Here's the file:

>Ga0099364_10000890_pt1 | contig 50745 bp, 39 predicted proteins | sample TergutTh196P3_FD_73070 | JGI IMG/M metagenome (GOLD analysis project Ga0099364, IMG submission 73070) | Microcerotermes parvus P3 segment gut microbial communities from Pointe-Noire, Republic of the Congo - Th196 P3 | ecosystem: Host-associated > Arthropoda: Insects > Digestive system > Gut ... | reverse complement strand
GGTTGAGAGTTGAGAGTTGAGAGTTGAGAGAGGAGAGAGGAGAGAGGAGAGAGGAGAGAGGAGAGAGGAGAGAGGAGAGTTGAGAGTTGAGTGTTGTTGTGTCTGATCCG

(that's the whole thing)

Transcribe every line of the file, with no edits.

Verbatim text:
>Ga0099364_10000890_pt1 | contig 50745 bp, 39 predicted proteins | sample TergutTh196P3_FD_73070 | JGI IMG/M metagenome (GOLD analysis project Ga0099364, IMG submission 73070) | Microcerotermes parvus P3 segment gut microbial communities from Pointe-Noire, Republic of the Congo - Th196 P3 | ecosystem: Host-associated > Arthropoda: Insects > Digestive system > Gut ... | reverse complement strand
GGTTGAGAGTTGAGAGTTGAGAGTTGAGAGAGGAGAGAGGAGAGAGGAGAGAGGAGAGAGGAGAGAGGAGAGAGGAGAGTTGAGAGTTGAGTGTTGTTGTGTCTGATCCG